My First Weeks in Shanghai
Editor’s Note: Anastasiya Karavan is a sophomore at NYU Abu Dhabi. She chose to spend this semester studying in Shanghai. As a newcomer to the city, here’s a reflection on her first two weeks at NYU Shanghai, including her very first experience with a Chinese food challenge.
This week, NYU Shanghai offered cultural adventurers on campus a free ticket to a Chinese-learning rollercoaster. On Wednesday, the Chinese Language Program kicked off their first event of the spring semester—the Local Chinese Food Challenge night.
As a study-away student from Abu Dhabi, I immediately thought this could be a great opportunity to learn more about authentic Chinese cuisine, but only when I walked into Room 965 did I realize that the title of the event included a “challenge” in it, not just “Chinese food.”
Having started my 2-credit Conversational Chinese just two weeks ago, I felt intimidated at first standing at the entrance watching students from Elementary, Intermediate, and (what at least seemed) Advanced Chinese classes all mixed together, chatting in a language so quickly that I could only understand occasional simple words like “wǒ”.
Yet, before I got even a tiny bit embarrassed, a smiling instructor welcomed me and handed me nicely-made handouts, which contained all the needed vocabulary for the night’s challenge, including helpful expressions like tián-sweet, xián-salty, wǒ yào-I want.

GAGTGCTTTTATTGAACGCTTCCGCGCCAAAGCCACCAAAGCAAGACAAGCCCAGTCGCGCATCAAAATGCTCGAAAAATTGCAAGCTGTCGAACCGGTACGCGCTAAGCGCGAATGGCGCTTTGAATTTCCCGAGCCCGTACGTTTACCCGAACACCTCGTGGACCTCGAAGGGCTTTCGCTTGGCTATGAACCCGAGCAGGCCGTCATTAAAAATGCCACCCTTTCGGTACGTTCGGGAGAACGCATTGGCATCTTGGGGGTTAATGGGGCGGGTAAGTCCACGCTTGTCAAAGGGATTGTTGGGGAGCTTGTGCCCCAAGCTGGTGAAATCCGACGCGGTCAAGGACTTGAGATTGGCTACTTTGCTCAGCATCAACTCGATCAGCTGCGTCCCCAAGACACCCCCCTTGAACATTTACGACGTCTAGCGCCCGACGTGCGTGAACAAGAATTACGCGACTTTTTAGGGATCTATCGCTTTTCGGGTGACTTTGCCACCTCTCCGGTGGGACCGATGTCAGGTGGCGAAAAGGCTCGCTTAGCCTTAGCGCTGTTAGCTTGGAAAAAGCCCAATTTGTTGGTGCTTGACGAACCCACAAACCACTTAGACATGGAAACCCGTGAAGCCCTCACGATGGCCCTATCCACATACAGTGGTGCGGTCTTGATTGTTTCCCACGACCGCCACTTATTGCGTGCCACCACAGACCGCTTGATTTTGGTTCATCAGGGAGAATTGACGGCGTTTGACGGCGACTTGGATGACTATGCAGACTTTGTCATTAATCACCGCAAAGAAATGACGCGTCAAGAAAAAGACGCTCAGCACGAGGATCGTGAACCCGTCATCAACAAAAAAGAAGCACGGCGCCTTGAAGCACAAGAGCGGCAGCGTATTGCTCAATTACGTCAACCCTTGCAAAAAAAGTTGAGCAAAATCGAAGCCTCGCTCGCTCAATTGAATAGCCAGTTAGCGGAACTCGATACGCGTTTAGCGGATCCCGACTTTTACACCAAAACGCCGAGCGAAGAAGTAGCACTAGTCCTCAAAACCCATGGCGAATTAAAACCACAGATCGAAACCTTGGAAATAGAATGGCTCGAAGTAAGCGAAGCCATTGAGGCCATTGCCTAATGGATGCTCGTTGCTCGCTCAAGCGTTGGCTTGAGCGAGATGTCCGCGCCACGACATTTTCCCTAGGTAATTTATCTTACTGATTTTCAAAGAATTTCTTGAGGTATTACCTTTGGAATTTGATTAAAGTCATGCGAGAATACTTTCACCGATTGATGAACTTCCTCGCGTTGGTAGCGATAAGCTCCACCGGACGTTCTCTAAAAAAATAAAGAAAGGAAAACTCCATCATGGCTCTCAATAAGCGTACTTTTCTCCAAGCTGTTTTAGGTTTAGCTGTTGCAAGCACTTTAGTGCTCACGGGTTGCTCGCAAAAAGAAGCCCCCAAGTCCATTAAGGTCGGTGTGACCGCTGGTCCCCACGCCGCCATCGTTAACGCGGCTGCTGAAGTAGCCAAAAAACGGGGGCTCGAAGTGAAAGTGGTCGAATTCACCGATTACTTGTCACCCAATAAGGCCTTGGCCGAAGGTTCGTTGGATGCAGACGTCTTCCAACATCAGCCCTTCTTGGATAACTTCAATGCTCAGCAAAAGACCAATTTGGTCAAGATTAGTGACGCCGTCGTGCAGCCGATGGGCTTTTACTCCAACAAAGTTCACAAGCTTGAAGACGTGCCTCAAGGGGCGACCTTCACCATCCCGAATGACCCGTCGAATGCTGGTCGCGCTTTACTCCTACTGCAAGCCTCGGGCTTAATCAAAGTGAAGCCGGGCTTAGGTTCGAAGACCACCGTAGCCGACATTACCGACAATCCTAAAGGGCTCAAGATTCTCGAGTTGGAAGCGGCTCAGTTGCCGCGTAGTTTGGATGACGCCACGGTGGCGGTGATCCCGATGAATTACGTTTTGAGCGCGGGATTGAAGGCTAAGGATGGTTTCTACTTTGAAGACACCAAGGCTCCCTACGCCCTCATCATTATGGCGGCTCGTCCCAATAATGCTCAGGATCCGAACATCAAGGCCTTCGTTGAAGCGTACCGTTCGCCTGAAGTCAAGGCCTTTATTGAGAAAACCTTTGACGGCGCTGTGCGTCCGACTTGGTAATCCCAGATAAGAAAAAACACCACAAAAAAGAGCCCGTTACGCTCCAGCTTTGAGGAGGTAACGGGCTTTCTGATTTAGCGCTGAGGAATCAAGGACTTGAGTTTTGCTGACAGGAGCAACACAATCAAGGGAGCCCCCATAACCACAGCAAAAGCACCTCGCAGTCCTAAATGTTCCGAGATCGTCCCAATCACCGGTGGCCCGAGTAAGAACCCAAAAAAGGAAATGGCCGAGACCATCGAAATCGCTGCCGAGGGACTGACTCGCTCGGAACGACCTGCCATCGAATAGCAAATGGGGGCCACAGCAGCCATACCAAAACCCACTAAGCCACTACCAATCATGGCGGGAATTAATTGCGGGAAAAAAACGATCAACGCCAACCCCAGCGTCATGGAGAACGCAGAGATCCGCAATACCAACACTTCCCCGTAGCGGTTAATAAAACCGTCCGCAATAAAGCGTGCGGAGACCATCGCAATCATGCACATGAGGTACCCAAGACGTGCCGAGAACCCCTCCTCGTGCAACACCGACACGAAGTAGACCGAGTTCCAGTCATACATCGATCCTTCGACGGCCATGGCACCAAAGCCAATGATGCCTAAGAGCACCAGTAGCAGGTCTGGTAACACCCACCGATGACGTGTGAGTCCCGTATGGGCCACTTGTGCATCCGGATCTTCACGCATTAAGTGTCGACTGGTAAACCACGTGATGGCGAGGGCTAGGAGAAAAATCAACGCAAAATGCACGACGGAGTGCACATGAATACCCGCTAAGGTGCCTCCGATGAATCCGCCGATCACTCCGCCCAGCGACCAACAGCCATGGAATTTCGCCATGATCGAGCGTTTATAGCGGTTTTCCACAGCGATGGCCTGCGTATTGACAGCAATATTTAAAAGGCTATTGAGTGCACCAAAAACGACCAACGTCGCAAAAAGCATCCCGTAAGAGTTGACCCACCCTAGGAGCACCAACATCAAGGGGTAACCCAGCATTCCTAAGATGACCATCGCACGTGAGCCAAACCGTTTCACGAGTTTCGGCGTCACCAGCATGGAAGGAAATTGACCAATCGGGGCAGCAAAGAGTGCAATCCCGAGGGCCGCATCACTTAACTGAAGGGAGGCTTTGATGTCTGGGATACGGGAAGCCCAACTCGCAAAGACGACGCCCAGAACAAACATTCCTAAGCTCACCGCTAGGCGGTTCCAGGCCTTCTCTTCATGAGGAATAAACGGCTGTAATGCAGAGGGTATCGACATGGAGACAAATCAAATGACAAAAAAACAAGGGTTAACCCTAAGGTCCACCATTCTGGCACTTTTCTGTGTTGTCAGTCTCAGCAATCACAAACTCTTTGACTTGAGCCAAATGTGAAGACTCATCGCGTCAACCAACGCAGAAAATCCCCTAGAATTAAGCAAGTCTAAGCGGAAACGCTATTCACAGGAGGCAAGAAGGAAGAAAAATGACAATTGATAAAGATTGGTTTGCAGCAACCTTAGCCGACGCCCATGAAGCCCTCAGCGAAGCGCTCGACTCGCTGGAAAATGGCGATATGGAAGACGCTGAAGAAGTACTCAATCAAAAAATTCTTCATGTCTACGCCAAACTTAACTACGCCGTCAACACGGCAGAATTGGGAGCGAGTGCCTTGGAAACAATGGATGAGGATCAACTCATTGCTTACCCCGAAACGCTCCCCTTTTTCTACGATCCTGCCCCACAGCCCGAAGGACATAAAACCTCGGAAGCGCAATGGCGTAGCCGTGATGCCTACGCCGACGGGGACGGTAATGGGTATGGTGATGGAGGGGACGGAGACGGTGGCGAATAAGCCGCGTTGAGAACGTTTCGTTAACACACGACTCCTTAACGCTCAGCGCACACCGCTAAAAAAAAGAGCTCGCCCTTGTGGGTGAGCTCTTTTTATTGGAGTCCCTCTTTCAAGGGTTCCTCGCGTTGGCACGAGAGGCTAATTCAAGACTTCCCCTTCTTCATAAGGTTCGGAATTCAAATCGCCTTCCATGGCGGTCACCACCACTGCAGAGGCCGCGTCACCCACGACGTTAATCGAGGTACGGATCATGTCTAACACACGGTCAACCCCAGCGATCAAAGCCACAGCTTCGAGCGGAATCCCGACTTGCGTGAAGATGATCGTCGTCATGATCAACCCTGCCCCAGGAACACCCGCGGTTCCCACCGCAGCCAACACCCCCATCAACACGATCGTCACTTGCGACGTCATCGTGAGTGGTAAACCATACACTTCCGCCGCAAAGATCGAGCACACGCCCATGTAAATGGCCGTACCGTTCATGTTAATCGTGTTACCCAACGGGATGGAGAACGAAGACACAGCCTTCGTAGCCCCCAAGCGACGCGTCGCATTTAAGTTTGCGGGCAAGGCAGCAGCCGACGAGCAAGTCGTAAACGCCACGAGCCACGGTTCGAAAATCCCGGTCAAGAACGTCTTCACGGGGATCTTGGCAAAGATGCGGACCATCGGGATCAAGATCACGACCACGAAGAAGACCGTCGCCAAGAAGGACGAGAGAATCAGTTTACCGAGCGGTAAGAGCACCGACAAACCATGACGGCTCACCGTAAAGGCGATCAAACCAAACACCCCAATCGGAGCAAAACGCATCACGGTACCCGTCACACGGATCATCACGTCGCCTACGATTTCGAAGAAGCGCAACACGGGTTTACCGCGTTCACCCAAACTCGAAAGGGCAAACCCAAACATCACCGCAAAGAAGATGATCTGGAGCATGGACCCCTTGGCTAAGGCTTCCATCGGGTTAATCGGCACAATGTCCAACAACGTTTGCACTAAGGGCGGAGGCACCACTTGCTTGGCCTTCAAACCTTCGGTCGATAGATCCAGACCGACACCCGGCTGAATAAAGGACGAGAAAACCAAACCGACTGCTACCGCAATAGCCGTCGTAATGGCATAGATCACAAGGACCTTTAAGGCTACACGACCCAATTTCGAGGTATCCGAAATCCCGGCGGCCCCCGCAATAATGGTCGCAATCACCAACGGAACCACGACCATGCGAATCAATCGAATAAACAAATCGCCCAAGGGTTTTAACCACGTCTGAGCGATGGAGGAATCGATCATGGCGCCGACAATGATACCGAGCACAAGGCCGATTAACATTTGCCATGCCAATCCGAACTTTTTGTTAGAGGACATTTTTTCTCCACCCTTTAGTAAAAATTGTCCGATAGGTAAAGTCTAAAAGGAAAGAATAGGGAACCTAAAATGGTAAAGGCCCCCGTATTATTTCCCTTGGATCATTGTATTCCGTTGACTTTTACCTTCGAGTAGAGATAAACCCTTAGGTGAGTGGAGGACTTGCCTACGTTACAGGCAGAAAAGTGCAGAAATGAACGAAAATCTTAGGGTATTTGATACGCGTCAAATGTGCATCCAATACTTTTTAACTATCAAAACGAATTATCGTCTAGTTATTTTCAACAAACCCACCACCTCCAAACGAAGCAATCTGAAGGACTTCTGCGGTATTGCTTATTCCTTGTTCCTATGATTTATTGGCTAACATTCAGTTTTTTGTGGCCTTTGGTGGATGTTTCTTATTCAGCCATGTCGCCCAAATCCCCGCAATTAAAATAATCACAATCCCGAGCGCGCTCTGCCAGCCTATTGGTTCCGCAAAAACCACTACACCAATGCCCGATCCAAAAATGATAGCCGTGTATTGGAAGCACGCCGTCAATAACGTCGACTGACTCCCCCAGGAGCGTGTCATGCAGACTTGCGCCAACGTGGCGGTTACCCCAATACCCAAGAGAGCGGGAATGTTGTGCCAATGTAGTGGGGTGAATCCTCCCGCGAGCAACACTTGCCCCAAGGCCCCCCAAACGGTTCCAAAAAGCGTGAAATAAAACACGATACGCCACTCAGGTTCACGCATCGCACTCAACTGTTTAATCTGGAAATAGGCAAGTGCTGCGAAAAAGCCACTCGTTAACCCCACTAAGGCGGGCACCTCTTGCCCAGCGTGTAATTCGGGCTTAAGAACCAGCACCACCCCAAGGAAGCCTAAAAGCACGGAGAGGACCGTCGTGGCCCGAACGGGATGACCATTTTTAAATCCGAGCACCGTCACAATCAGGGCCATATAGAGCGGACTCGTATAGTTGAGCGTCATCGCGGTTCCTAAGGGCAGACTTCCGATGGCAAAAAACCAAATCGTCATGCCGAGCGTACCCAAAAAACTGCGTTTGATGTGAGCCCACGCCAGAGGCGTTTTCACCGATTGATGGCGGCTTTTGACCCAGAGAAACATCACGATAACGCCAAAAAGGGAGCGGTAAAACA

Reassured by the careful preparations, I felt I could fully participate in the event’s interactive challenges, which turned out to be fun and stress-free, as students were learning Chinese words without even realizing it. I received a secret bag with select local Chinese foods unknown to many Westerners and discovered 12 traditional Chinese dishes and snacks. I was impressed that after 20 minutes of the workshop I was even able to describe how the tortoise jelly I just tried for the first time tasted—in Chinese!
The welcoming attitude to people from foreign cultures did not seem unique to the Chinese Language Program. Outside the classroom, one little 10-year-old stranger helped my friend and I eat Shanghainese soup dumplings properly after a few of our failed attempts. My RA introduced our residence floor to local “cat cafes,” leaving us to play with over fifteen kittens while we waited for our food. Looking ahead, I cannot wait for this new-to-me culture to become more and more familiar, as my study-away friends and I advance throughout the semester.
And for those who will only take on the challenge to study at NYU Shanghai in the future, here are a few surviving tips I can offer: buckle up your cell phones and download useful apps such as Pleco (Chinese dictionary), Eleme (food delivery), Alipay (mobile payment), Baidu (Chinese search engine), metro maps and other apps, walk or bike as much as possible, take advantage of the meal plan absence as an excuse to try new cafes daily, and prepare for a true rollercoaster ride!